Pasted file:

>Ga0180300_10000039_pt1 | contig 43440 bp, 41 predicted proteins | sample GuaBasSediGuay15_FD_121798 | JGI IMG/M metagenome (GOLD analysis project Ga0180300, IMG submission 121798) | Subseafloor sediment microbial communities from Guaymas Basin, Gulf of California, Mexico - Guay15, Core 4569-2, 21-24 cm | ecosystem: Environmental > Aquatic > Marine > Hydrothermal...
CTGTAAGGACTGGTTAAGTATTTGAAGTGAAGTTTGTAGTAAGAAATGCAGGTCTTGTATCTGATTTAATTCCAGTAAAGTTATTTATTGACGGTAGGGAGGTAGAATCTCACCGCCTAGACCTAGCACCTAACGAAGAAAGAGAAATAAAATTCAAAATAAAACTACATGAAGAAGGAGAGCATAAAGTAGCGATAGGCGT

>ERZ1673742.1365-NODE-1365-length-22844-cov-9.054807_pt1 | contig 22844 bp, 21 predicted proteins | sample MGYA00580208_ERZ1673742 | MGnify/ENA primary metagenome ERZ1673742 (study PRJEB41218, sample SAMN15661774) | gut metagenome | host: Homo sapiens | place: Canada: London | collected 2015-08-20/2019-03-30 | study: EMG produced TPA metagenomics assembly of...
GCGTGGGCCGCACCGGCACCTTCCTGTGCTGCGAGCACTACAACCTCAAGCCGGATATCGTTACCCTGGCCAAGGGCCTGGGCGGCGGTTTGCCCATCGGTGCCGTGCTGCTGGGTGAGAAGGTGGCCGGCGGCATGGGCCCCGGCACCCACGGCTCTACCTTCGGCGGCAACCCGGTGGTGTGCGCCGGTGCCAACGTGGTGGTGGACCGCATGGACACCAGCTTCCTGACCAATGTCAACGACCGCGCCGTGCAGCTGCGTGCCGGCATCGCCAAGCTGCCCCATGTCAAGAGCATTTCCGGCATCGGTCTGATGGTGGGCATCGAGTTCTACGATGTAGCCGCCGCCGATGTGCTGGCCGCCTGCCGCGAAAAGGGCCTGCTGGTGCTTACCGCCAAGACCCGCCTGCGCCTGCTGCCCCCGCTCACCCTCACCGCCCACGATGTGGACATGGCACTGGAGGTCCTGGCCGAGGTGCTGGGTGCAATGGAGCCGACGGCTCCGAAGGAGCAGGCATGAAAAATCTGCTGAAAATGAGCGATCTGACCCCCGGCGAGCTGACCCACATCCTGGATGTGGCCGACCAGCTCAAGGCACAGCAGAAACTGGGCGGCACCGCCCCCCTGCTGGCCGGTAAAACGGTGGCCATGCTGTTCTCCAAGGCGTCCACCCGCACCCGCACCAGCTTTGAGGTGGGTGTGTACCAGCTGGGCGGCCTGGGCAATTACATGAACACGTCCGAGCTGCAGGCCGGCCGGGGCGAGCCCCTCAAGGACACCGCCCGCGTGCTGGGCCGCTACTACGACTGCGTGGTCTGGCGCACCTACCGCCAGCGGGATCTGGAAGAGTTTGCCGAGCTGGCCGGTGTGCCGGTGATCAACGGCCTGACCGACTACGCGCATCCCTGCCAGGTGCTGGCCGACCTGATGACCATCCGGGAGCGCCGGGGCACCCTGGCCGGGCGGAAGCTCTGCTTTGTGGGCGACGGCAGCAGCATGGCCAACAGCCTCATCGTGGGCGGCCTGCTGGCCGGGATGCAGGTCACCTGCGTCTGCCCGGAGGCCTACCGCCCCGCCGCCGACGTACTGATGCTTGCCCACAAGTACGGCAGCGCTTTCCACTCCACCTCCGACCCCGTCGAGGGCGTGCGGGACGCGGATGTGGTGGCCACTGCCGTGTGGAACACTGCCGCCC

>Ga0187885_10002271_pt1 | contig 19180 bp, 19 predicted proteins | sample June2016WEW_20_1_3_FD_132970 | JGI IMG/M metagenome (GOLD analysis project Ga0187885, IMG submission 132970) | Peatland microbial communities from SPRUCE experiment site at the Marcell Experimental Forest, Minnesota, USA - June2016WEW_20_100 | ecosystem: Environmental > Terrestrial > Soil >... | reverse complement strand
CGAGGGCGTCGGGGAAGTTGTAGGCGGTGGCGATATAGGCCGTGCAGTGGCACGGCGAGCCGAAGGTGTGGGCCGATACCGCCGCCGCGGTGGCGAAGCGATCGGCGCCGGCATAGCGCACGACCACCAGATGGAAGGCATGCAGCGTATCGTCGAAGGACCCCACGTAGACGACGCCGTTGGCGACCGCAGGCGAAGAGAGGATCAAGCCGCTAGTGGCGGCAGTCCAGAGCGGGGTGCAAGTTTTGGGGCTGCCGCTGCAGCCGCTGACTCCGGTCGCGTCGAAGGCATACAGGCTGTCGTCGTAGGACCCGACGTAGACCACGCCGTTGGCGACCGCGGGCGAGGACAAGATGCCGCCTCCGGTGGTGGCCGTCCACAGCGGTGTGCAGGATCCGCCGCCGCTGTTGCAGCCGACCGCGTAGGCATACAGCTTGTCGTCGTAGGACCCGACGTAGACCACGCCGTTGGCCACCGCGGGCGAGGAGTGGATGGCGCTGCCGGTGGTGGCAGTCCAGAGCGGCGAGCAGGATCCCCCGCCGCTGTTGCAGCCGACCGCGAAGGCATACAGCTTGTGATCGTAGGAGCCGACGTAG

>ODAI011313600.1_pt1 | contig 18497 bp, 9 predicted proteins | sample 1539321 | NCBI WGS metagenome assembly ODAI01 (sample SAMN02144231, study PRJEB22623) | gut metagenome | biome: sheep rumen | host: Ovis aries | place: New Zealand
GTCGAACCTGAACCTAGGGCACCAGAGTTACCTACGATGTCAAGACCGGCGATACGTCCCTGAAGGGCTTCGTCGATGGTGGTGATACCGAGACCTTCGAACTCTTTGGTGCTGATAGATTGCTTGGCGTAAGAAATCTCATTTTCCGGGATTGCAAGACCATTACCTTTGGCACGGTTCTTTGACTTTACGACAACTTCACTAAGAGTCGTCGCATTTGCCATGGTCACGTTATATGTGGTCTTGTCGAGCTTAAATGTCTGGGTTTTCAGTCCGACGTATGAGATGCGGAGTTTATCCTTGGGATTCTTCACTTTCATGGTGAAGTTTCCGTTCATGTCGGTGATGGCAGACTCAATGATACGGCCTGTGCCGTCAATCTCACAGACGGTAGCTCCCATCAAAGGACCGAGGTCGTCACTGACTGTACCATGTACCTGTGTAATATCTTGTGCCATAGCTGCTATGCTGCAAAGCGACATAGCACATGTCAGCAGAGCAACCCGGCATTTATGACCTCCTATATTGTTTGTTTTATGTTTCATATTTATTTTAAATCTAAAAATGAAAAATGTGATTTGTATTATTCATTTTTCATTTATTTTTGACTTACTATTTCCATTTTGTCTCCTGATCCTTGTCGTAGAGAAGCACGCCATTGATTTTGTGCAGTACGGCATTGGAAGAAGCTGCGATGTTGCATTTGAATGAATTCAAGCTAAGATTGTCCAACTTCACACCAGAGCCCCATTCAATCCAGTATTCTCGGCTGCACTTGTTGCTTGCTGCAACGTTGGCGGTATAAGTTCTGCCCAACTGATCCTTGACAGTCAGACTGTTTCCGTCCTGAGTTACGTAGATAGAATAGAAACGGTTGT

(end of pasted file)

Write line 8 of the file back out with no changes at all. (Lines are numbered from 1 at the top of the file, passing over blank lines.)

GTCGAACCTGAACCTAGGGCACCAGAGTTACCTACGATGTCAAGACCGGCGATACGTCCCTGAAGGGCTTCGTCGATGGTGGTGATACCGAGACCTTCGAACTCTTTGGTGCTGATAGATTGCTTGGCGTAAGAAATCTCATTTTCCGGGATTGCAAGACCATTACCTTTGGCACGGTTCTTTGACTTTACGACAACTTCACTAAGAGTCGTCGCATTTGCCATGGTCACGTTATATGTGGTCTTGTCGAGCTTAAATGTCTGGGTTTTCAGTCCGACGTATGAGATGCGGAGTTTATCCTTGGGATTCTTCACTTTCATGGTGAAGTTTCCGTTCATGTCGGTGATGGCAGACTCAATGATACGGCCTGTGCCGTCAATCTCACAGACGGTAGCTCCCATCAAAGGACCGAGGTCGTCACTGACTGTACCATGTACCTGTGTAATATCTTGTGCCATAGCTGCTATGCTGCAAAGCGACATAGCACATGTCAGCAGAGCAACCCGGCATTTATGACCTCCTATATTGTTTGTTTTATGTTTCATATTTATTTTAAATCTAAAAATGAAAAATGTGATTTGTATTATTCATTTTTCATTTATTTTTGACTTACTATTTCCATTTTGTCTCCTGATCCTTGTCGTAGAGAAGCACGCCATTGATTTTGTGCAGTACGGCATTGGAAGAAGCTGCGATGTTGCATTTGAATGAATTCAAGCTAAGATTGTCCAACTTCACACCAGAGCCCCATTCAATCCAGTATTCTCGGCTGCACTTGTTGCTTGCTGCAACGTTGGCGGTATAAGTTCTGCCCAACTGATCCTTGACAGTCAGACTGTTTCCGTCCTGAGTTACGTAGATAGAATAGAAACGGTTGT